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Georgia Named a ‘Judicial Hellhole’ for 2nd Year
High-dollar verdicts and liability expansion to blame
Georgia’s penchant for “nuclear” verdicts, liability expansion by the courts and acceptance of third-party lawsuit funding land the state a spot as a “Judicial Hellhole” for the second year in a row.
The American Tort Reform Foundation (ATRF) named Georgia as No. 6 this year, down one spot from last year. Judicial Hellholes are deemed the most unjust local courts and state civil justice systems in the country. The 2020 report ranks nine Judicial Hellholes while shining a light on lawsuit abuse and its effects.
“When we named Georgia a Judicial Hellholes last year, our hope was that it would be a wake up call for state leaders and the courts,” American Tort Reform Association (ATRA) President Tiger Joyce said. “Unfortunately, it appears they didn’t receive the message.”
Trial lawyers in the state spend millions on advertisements, publicizing their jackpot verdicts to recruit more clients, looking for their next big pay day. Between April and September last year, Georgia lawyers spent nearly $19 million on more than 200,000 local TV ads.
This year, several trial lawyer firms received millions of dollars from the COVID-19 federal Paycheck Protection Program. One big firm, Morgan & Morgan applied for and received $12-27 million in relief from five different states, including Georgia. During this same time period, the firm upped its ad spending from $50,000 per day to $300,000 per day.
“These are taxpayer dollars that were meant to help cover expenses like employee salaries and benefits,” Joyce said. “It’s disappointing to know that some of those funds were used to recruit potential clients for even more lawsuits.”
More and more, those lawsuits lead to record-breaking, or “nuclear” verdicts. These are multi-million-dollar awards, usually to compensate for a person’s subjective and immeasurable pain and suffering that are beyond compensation for a person’s injury. These awards typically result from a trial lawyer urging the jury to return a specific, extraordinary amount, misleading the jury to believe such compensation is standard.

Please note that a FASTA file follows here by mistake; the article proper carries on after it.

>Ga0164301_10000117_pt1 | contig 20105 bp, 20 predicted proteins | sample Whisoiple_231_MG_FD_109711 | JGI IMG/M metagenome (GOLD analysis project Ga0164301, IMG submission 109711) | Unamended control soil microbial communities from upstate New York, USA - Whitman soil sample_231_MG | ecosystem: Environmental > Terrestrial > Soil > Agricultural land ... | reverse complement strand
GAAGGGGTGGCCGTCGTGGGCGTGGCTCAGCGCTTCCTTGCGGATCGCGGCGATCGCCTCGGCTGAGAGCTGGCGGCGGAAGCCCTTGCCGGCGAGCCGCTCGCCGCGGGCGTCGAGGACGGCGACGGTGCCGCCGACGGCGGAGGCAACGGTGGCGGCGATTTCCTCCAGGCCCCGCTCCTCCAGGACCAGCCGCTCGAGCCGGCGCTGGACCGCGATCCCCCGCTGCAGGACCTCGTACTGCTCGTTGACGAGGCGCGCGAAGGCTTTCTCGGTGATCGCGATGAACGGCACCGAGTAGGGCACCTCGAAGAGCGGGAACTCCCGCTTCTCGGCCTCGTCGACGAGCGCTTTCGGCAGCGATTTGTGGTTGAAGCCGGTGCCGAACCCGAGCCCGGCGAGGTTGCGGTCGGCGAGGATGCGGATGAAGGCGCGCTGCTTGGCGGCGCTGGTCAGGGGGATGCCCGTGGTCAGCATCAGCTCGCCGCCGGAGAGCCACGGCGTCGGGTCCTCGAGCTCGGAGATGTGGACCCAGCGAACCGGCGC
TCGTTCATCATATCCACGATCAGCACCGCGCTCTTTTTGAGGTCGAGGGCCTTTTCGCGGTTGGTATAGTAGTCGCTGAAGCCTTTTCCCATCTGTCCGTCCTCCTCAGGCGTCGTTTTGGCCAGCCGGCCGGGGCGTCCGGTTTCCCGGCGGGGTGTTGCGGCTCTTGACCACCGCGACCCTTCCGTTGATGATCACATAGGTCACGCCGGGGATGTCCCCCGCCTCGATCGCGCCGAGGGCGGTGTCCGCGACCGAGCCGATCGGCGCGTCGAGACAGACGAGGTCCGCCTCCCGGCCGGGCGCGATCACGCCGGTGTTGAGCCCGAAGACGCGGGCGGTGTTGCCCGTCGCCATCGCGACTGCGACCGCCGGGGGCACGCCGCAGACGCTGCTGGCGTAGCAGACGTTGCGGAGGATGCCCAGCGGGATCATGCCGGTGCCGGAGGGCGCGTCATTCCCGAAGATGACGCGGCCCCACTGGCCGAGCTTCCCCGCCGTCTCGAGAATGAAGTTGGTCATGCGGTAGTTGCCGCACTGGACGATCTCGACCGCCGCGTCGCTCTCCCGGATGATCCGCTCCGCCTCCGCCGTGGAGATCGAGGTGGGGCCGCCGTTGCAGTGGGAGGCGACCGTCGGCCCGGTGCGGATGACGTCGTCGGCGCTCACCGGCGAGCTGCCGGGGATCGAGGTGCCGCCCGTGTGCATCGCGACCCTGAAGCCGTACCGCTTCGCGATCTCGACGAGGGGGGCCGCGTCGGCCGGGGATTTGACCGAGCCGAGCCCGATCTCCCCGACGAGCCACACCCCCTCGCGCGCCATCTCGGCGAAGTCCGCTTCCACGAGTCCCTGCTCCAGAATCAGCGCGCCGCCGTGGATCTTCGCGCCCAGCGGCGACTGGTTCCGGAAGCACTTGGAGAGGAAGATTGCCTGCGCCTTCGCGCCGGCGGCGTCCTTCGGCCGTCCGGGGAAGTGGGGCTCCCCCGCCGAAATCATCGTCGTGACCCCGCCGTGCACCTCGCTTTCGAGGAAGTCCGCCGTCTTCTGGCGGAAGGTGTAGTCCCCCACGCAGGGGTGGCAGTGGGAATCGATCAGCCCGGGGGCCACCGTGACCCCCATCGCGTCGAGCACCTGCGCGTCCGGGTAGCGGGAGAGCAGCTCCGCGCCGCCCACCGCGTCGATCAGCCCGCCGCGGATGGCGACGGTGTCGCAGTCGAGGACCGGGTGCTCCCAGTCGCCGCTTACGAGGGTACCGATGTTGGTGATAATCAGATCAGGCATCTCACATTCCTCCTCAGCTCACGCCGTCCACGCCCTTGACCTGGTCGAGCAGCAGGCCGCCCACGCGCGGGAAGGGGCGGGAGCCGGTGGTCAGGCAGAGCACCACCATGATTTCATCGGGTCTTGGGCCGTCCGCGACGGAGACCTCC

Georgia’s trucking industry, which accounts for 1-in-14 jobs in the state, has borne the brunt of such excessive verdicts awarded in the state. Between 2017 and 2018, the average size of a jury verdict in a U.S. trucking case grew nearly 500%.
“Nuclear verdicts lead to higher insurance premiums, bankruptcy, and in the worst cases, some companies must shutter altogether,” Joyce said.
Georgia-based carrier CSS laid off its 55 employees and shut down after 38 years in business, due in part to rising insurance premiums. When this year’s insurance renewal came around, the costs were just too high for them to continue operating. Many other midsize and large carriers also closed their doors in 2019.
The Georgia Supreme Court also placed businesses that keep customer information on the hook for attacks by cyber criminals, even if the plaintiffs have not experienced any harm, through its reversal of Collins v. Athens Orthopedic Clinic.
Continuing their penchant for setting bad examples, this year Georgia courts made themselves more of an outlier by legitimizing third-party lawsuit funding instead of reining in the troubling practice when given the chance.
A federal judge said lawsuit funding agreements aren’t subject to Georgia’s statutory interest rate caps and the Georgia Supreme Court said third-party lawsuit funding doesn’t qualify as lending, so funders are able to charge whatever rate they please.
“Third-party funding of lawsuits is on the rise and is another avenue trial lawyers have discovered can pad their wallets even more,” Joyce said.
Lending firms and even doctors will invest with a lawyer or law firm, providing money to help fund lawsuits, in turn receiving a portion of any of any award or settlement funds. One Atlanta scheme marks up medical bills up to 3.5 times the market rate. The trial lawyer then recovers the enlarged medical bills against a trucker and its insurer, and rewards the lender for its role.
But if they don’t win the lawsuit, these arrangements leave patients stuck with the full, inflated amount billed for medical treatment and they don’t benefit from insurers’ price negotiations.
“The courts’ welcoming attitude indicates this trend will likely to continue growing, leaving consumers vulnerable to predatory practices,” Joyce said.
While the Georgia legislature seemed poised to address lawsuit abuse plaguing the state’s judicial system, its efforts were derailed by the COVID-19 pandemic.
The full 2020-2021 Judicial Hellholes rankings are:
- Philadelphia Court of Common Pleas and the Supreme Court of Pennsylvania
- New York City
- South Carolina’s Asbestos Litigation (New in 2020)
- City of St. Louis
- Cook, Madison and St. Clair Counties, Illinois
View the full report at JudicialHellholes.org.
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